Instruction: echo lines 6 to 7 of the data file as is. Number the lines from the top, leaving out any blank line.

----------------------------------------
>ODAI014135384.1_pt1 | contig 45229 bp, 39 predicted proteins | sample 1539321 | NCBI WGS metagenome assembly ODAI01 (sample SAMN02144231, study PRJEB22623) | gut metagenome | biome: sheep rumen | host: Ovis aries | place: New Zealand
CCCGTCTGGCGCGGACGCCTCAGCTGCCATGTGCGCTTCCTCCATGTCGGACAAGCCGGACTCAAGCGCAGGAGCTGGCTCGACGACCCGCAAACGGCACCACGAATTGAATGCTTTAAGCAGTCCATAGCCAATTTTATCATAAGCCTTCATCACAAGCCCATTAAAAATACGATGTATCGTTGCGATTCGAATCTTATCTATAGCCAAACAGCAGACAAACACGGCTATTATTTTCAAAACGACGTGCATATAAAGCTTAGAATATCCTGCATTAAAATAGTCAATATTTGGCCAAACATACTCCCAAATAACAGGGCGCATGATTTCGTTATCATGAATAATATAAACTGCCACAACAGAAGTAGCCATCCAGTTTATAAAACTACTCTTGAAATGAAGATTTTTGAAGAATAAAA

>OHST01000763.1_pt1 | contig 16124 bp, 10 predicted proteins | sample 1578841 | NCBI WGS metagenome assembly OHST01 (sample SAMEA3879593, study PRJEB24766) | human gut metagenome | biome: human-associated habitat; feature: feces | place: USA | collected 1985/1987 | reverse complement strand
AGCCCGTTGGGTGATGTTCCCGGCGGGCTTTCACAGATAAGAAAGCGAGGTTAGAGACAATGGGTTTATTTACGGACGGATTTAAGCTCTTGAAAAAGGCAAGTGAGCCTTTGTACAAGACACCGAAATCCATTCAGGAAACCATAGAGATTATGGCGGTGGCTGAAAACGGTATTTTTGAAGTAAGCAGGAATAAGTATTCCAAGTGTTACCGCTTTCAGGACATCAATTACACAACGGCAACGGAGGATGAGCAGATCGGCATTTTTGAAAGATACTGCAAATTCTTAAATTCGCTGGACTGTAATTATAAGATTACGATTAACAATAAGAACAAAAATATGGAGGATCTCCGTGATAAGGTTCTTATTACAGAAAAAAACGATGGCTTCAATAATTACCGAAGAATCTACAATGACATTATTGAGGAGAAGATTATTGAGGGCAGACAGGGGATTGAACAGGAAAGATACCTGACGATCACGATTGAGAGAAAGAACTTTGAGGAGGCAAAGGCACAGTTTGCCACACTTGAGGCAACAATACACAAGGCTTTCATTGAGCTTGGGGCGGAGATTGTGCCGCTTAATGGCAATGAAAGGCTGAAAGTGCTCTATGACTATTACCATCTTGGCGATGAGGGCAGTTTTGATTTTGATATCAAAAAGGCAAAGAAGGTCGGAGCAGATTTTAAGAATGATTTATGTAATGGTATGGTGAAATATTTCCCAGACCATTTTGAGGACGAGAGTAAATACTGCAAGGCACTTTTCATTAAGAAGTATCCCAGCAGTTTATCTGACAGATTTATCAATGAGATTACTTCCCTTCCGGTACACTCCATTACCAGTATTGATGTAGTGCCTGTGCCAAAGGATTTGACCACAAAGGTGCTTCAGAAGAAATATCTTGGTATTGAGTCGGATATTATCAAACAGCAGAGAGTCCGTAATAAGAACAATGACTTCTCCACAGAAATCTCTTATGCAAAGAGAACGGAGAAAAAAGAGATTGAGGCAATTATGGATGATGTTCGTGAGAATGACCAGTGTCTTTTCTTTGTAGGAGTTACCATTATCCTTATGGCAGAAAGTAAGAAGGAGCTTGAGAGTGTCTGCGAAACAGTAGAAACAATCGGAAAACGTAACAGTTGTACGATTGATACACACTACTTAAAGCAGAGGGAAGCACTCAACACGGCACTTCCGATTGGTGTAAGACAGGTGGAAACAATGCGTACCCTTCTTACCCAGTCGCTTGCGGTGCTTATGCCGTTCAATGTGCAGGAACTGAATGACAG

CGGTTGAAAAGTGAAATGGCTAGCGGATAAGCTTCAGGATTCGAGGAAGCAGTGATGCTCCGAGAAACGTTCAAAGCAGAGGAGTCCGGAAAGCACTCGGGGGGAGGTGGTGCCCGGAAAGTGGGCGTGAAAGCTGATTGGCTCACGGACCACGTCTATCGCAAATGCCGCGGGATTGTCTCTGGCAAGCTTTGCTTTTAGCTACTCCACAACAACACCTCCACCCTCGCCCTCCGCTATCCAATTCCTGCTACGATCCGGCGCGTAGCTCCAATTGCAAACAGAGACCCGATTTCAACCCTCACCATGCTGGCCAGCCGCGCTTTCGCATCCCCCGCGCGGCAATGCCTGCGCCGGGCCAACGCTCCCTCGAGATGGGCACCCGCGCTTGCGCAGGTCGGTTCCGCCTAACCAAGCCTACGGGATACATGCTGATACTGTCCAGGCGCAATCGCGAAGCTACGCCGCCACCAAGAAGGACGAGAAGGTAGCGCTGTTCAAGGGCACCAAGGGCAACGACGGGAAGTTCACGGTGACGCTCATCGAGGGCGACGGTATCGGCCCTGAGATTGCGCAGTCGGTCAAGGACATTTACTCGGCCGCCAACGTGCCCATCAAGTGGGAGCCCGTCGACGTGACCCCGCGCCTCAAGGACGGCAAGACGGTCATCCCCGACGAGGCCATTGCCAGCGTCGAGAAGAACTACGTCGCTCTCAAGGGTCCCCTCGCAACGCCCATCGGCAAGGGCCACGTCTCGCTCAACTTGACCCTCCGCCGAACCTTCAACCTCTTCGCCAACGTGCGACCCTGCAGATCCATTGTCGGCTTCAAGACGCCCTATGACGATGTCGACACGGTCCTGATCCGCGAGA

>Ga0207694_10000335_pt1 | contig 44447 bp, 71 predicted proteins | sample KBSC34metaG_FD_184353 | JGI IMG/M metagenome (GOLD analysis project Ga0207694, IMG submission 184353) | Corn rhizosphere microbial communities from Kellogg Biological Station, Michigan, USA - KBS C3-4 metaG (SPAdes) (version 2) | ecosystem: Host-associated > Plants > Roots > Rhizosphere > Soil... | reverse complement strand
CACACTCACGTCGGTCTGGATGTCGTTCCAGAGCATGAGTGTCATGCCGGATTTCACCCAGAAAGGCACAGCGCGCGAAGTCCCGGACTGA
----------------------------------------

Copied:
>Ga0207694_10000335_pt1 | contig 44447 bp, 71 predicted proteins | sample KBSC34metaG_FD_184353 | JGI IMG/M metagenome (GOLD analysis project Ga0207694, IMG submission 184353) | Corn rhizosphere microbial communities from Kellogg Biological Station, Michigan, USA - KBS C3-4 metaG (SPAdes) (version 2) | ecosystem: Host-associated > Plants > Roots > Rhizosphere > Soil... | reverse complement strand
CACACTCACGTCGGTCTGGATGTCGTTCCAGAGCATGAGTGTCATGCCGGATTTCACCCAGAAAGGCACAGCGCGCGAAGTCCCGGACTGA